. . . in most cases early diagnosis and treatment leads to normal life expectancy,

. . . breast preservation is the norm.

This brochure attempts to unravel the complexities of staging and treatment of the disease to allow women to make rational decisions about their care.

Discovering Breast Cancer

An abnormal mammogram, finding a new lump, or a nipple discharge can lead to discovery of breast cancer.


Diagnosis is confirmed by removing tissue from the lump or the suspicious area seen on a mammogram. There are several methods available.

If there is a palpable lump (a lump that can be felt), the next step is usually a needle core biopsy. This technique may be possible even if the area is not palpable but is visible on ultrasound. A needle core biopsy avoids a formal operation since it can be performed by a radiologist in the x-ray area with a local anesthetic. Without a formal surgical procedure, the provider can establish the diagnosis, and the patient and provider can then discuss the treatment plan.

If the suspicious area can only be seen on a mammogram, the next step is usually needle localization and an open surgical biopsy. In this procedure the radiologist localizes (locates) the area with a thin marker needle guided by mammogram, so the surgeon can remove the marked area in question.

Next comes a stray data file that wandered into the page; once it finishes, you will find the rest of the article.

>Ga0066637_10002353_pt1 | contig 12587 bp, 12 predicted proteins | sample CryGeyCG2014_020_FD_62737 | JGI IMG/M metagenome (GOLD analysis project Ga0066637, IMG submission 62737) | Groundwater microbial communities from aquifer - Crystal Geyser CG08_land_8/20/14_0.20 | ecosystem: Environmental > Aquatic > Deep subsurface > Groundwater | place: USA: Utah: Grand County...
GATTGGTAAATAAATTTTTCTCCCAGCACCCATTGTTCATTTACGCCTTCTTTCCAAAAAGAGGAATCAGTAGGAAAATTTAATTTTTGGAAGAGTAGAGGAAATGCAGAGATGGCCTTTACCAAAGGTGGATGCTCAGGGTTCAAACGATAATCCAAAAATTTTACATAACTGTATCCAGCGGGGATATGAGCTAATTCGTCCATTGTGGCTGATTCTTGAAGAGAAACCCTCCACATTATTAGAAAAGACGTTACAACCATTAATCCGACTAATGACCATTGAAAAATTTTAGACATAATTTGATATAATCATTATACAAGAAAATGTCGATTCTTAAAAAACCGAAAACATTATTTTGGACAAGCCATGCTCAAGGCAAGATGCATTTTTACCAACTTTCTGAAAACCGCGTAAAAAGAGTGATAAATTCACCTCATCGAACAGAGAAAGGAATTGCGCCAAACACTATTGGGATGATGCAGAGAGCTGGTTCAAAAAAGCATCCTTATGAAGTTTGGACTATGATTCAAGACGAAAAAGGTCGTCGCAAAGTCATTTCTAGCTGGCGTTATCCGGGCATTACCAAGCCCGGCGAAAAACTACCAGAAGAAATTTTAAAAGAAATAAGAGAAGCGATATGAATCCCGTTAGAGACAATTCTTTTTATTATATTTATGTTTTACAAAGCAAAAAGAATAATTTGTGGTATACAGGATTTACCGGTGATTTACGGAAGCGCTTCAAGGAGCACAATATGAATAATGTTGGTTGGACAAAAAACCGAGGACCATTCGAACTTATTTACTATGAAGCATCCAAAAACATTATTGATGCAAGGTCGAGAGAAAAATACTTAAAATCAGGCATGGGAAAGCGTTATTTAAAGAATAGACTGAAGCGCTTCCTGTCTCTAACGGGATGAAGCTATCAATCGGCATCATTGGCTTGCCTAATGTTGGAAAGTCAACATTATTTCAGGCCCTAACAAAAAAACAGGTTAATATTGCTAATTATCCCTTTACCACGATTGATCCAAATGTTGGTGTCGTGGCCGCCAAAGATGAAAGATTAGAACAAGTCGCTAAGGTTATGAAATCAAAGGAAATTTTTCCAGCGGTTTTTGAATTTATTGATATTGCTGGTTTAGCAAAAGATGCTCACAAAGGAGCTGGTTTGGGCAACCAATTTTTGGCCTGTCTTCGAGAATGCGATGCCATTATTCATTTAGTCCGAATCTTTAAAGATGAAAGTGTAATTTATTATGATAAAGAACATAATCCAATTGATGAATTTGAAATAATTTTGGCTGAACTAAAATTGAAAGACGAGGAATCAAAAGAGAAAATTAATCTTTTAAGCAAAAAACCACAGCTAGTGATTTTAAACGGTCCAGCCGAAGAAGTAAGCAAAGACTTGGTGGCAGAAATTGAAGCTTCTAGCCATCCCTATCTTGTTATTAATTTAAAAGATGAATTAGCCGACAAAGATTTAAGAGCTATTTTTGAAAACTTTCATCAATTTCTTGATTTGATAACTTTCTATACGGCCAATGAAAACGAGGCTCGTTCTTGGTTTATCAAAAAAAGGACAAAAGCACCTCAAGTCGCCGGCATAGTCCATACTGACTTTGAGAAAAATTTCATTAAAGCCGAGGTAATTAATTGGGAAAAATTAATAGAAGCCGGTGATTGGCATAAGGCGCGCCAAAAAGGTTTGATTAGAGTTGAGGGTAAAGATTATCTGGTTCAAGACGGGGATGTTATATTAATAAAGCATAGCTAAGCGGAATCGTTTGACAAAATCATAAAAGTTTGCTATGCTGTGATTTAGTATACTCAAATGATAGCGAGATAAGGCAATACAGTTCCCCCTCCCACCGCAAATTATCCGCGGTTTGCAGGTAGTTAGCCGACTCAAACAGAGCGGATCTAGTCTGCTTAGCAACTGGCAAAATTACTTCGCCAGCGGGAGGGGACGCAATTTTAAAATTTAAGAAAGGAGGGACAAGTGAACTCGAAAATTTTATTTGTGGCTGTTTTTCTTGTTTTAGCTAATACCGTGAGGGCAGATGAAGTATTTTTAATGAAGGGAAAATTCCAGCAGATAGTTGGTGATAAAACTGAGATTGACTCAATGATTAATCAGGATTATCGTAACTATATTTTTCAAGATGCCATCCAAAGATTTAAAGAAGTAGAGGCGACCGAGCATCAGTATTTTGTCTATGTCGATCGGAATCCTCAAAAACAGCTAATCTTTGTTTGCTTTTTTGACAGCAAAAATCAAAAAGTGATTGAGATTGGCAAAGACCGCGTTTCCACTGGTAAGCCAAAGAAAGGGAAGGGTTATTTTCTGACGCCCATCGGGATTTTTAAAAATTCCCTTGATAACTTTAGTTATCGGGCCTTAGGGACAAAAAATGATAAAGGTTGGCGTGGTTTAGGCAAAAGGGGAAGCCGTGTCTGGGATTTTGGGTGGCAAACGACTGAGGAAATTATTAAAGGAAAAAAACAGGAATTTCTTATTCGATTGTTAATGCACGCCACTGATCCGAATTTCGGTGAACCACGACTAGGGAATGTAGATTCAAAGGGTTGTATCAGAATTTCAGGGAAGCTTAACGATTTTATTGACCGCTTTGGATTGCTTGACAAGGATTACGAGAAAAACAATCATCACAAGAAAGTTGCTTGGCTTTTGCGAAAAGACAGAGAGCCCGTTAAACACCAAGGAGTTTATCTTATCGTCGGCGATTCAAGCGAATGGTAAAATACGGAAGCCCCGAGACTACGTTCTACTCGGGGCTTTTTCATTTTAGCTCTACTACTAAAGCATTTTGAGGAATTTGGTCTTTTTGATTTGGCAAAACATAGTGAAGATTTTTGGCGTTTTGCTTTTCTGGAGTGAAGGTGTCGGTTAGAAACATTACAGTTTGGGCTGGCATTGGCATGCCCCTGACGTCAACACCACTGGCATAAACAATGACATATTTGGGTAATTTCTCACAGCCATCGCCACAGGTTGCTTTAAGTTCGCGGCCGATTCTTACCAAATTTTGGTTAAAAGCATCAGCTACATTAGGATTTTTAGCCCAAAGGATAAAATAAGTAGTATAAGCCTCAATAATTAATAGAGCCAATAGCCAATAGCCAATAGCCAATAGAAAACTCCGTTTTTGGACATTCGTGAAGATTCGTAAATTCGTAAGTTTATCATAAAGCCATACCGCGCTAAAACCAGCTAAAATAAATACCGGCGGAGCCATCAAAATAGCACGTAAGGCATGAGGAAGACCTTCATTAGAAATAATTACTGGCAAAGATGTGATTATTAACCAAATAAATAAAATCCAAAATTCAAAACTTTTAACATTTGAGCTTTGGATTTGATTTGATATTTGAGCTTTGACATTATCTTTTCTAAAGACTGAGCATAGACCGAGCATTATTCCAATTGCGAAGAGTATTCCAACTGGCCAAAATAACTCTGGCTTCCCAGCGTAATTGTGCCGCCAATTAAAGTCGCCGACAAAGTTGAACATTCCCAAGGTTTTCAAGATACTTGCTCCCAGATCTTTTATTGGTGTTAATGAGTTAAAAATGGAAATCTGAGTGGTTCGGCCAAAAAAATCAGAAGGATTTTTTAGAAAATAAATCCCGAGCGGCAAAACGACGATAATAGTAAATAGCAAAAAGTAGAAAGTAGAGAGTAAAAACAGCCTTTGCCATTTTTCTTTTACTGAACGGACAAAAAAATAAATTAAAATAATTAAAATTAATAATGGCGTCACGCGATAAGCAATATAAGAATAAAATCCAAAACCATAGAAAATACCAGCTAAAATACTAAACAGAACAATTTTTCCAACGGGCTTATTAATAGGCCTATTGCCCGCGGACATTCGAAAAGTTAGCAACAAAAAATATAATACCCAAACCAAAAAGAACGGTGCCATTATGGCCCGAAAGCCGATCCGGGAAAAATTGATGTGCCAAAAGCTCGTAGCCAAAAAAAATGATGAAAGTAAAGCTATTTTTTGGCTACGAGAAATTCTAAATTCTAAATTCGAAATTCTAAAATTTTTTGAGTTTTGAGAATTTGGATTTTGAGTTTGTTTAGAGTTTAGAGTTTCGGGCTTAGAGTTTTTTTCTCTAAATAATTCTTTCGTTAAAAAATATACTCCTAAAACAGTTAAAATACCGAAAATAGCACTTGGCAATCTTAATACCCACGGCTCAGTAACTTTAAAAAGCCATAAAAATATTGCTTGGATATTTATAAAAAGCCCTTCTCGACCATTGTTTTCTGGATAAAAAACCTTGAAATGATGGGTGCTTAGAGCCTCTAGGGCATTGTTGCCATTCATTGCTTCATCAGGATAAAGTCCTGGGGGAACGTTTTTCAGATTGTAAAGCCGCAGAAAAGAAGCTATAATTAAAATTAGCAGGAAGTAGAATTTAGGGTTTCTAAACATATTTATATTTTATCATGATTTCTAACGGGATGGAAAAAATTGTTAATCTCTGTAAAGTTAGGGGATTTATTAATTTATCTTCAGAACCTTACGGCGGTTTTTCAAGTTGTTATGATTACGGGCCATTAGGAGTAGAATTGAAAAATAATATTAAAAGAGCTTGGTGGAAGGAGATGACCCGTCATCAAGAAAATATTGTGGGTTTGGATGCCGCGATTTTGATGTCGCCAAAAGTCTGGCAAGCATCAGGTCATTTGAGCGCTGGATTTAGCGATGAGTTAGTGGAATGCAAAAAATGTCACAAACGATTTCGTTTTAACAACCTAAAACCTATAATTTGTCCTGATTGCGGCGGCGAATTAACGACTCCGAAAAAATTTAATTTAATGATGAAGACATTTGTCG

The area removed is so tiny that most women say this is not a very painful procedure. In fact, most women are given a prescription for a small amount of pain medication to take after the procedure, and most report that they don't need it all. The procedure does not deform the breast, although there may be some temporary black and blue discoloration. It usually takes 48-72 hours to get the result of the biopsy.

What's the difference?

Needle localization requires open surgical biopsy to remove the tissue, while a needle core biopsy actually takes multiple small samples of tissue for diagnosis, using ultrasound for guidance of the biopsy site.